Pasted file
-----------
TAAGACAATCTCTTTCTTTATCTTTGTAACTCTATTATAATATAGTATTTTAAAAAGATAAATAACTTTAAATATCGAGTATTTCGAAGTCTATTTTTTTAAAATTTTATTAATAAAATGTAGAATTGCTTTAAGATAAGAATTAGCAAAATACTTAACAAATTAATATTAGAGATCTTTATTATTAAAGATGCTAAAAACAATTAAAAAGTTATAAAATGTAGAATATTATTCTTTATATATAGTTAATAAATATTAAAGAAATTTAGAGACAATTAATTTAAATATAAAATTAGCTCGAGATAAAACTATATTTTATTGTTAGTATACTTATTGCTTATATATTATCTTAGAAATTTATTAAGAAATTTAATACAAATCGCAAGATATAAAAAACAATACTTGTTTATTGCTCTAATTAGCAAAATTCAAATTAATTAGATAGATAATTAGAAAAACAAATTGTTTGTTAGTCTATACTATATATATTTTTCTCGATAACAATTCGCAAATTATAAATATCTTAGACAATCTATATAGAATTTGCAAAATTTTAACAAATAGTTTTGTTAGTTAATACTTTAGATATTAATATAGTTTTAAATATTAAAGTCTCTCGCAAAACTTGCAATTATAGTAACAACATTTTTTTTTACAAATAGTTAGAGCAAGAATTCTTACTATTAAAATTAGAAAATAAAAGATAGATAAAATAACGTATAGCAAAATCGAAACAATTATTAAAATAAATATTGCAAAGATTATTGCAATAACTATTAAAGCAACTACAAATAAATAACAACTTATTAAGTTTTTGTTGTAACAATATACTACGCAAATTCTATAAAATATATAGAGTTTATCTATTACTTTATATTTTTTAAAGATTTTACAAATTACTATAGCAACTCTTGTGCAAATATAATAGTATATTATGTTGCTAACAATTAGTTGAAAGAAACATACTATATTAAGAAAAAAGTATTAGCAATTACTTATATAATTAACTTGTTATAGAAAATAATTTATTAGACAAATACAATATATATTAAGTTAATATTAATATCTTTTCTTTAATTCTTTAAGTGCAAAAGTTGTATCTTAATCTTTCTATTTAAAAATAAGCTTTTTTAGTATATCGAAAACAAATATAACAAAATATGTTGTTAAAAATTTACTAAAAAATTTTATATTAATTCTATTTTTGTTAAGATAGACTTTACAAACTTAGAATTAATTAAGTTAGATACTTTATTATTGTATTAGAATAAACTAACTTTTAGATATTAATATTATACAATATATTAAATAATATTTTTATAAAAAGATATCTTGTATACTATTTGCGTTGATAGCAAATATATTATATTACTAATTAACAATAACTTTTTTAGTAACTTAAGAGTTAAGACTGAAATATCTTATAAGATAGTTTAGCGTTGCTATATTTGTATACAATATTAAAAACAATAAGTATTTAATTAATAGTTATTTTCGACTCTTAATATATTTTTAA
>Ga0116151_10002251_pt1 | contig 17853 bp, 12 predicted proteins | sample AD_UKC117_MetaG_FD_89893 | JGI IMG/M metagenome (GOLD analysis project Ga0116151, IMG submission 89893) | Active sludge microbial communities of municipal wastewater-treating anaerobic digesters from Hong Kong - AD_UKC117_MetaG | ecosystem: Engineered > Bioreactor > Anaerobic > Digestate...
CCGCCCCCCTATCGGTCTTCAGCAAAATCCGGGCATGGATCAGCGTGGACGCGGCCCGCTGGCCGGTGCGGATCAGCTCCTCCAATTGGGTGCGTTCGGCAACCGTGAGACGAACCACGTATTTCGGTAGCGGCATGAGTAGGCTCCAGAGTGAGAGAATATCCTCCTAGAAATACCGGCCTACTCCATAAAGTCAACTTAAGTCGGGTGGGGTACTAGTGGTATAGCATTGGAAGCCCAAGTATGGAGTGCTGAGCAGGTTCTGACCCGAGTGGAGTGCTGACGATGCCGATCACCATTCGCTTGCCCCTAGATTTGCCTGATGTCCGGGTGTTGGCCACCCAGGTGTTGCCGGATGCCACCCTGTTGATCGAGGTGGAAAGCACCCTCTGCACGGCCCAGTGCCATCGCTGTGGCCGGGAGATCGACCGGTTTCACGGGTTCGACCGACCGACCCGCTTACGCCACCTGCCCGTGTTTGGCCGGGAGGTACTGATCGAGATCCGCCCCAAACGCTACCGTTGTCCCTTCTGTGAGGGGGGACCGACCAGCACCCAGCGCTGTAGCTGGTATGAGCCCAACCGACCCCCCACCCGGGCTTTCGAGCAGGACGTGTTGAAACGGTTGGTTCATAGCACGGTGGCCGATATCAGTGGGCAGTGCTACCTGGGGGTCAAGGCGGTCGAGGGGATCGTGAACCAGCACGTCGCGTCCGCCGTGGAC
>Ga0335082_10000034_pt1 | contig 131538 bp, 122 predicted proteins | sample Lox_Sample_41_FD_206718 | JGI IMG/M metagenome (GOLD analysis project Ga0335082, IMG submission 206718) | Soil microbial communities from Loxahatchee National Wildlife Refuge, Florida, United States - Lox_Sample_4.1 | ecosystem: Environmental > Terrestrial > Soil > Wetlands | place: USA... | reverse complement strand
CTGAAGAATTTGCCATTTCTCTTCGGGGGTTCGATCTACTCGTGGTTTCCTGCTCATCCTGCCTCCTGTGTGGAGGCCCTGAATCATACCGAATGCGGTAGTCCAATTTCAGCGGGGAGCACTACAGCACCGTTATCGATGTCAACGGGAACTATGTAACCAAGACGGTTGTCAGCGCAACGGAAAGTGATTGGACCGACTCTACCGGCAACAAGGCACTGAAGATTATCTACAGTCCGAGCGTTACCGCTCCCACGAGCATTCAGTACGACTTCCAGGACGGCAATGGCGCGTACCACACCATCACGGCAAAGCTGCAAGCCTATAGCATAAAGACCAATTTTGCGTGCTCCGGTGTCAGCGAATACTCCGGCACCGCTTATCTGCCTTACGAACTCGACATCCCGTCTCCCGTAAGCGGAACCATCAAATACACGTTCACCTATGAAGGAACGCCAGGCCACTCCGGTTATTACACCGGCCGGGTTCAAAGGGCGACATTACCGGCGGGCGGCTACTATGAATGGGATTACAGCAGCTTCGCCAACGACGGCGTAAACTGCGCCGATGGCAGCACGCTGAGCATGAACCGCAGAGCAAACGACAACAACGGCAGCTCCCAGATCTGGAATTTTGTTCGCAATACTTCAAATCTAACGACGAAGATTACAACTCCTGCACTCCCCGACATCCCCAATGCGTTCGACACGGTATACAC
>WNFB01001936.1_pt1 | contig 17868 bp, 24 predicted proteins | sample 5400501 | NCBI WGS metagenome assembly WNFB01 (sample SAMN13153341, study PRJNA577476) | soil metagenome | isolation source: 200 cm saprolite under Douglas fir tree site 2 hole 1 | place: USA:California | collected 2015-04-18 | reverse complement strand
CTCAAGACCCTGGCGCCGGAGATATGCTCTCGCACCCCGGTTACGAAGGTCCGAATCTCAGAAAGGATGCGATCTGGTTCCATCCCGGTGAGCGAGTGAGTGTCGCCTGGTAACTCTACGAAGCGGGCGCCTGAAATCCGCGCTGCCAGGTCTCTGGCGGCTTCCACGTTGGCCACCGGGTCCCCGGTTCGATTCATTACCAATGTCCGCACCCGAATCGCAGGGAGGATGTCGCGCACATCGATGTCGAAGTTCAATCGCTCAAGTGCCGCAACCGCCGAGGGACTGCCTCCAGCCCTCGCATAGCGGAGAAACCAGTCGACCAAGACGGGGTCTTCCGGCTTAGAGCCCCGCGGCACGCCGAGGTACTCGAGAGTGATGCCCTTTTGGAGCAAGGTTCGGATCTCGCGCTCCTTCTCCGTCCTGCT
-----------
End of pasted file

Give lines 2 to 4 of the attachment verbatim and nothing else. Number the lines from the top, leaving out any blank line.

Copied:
>Ga0116151_10002251_pt1 | contig 17853 bp, 12 predicted proteins | sample AD_UKC117_MetaG_FD_89893 | JGI IMG/M metagenome (GOLD analysis project Ga0116151, IMG submission 89893) | Active sludge microbial communities of municipal wastewater-treating anaerobic digesters from Hong Kong - AD_UKC117_MetaG | ecosystem: Engineered > Bioreactor > Anaerobic > Digestate...
CCGCCCCCCTATCGGTCTTCAGCAAAATCCGGGCATGGATCAGCGTGGACGCGGCCCGCTGGCCGGTGCGGATCAGCTCCTCCAATTGGGTGCGTTCGGCAACCGTGAGACGAACCACGTATTTCGGTAGCGGCATGAGTAGGCTCCAGAGTGAGAGAATATCCTCCTAGAAATACCGGCCTACTCCATAAAGTCAACTTAAGTCGGGTGGGGTACTAGTGGTATAGCATTGGAAGCCCAAGTATGGAGTGCTGAGCAGGTTCTGACCCGAGTGGAGTGCTGACGATGCCGATCACCATTCGCTTGCCCCTAGATTTGCCTGATGTCCGGGTGTTGGCCACCCAGGTGTTGCCGGATGCCACCCTGTTGATCGAGGTGGAAAGCACCCTCTGCACGGCCCAGTGCCATCGCTGTGGCCGGGAGATCGACCGGTTTCACGGGTTCGACCGACCGACCCGCTTACGCCACCTGCCCGTGTTTGGCCGGGAGGTACTGATCGAGATCCGCCCCAAACGCTACCGTTGTCCCTTCTGTGAGGGGGGACCGACCAGCACCCAGCGCTGTAGCTGGTATGAGCCCAACCGACCCCCCACCCGGGCTTTCGAGCAGGACGTGTTGAAACGGTTGGTTCATAGCACGGTGGCCGATATCAGTGGGCAGTGCTACCTGGGGGTCAAGGCGGTCGAGGGGATCGTGAACCAGCACGTCGCGTCCGCCGTGGAC
>Ga0335082_10000034_pt1 | contig 131538 bp, 122 predicted proteins | sample Lox_Sample_41_FD_206718 | JGI IMG/M metagenome (GOLD analysis project Ga0335082, IMG submission 206718) | Soil microbial communities from Loxahatchee National Wildlife Refuge, Florida, United States - Lox_Sample_4.1 | ecosystem: Environmental > Terrestrial > Soil > Wetlands | place: USA... | reverse complement strand